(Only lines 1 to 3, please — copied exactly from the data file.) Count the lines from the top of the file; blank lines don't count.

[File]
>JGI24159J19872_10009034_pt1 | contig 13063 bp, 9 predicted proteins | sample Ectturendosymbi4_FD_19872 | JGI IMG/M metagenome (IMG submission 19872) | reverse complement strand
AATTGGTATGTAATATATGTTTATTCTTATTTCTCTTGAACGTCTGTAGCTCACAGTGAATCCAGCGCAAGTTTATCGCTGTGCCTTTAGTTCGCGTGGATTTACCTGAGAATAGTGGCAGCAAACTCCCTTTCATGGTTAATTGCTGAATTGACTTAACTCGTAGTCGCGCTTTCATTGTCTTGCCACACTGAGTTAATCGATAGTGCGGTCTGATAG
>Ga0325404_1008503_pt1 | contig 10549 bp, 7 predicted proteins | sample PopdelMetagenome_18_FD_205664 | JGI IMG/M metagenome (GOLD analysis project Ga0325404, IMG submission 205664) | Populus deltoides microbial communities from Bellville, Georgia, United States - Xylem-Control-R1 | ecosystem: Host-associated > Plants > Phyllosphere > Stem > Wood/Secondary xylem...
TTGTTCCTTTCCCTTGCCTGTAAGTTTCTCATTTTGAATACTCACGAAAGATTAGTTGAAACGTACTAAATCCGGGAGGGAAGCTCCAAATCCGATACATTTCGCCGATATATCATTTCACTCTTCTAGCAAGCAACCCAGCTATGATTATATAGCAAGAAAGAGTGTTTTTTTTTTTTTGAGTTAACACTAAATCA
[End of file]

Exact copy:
>JGI24159J19872_10009034_pt1 | contig 13063 bp, 9 predicted proteins | sample Ectturendosymbi4_FD_19872 | JGI IMG/M metagenome (IMG submission 19872) | reverse complement strand
AATTGGTATGTAATATATGTTTATTCTTATTTCTCTTGAACGTCTGTAGCTCACAGTGAATCCAGCGCAAGTTTATCGCTGTGCCTTTAGTTCGCGTGGATTTACCTGAGAATAGTGGCAGCAAACTCCCTTTCATGGTTAATTGCTGAATTGACTTAACTCGTAGTCGCGCTTTCATTGTCTTGCCACACTGAGTTAATCGATAGTGCGGTCTGATAG
>Ga0325404_1008503_pt1 | contig 10549 bp, 7 predicted proteins | sample PopdelMetagenome_18_FD_205664 | JGI IMG/M metagenome (GOLD analysis project Ga0325404, IMG submission 205664) | Populus deltoides microbial communities from Bellville, Georgia, United States - Xylem-Control-R1 | ecosystem: Host-associated > Plants > Phyllosphere > Stem > Wood/Secondary xylem...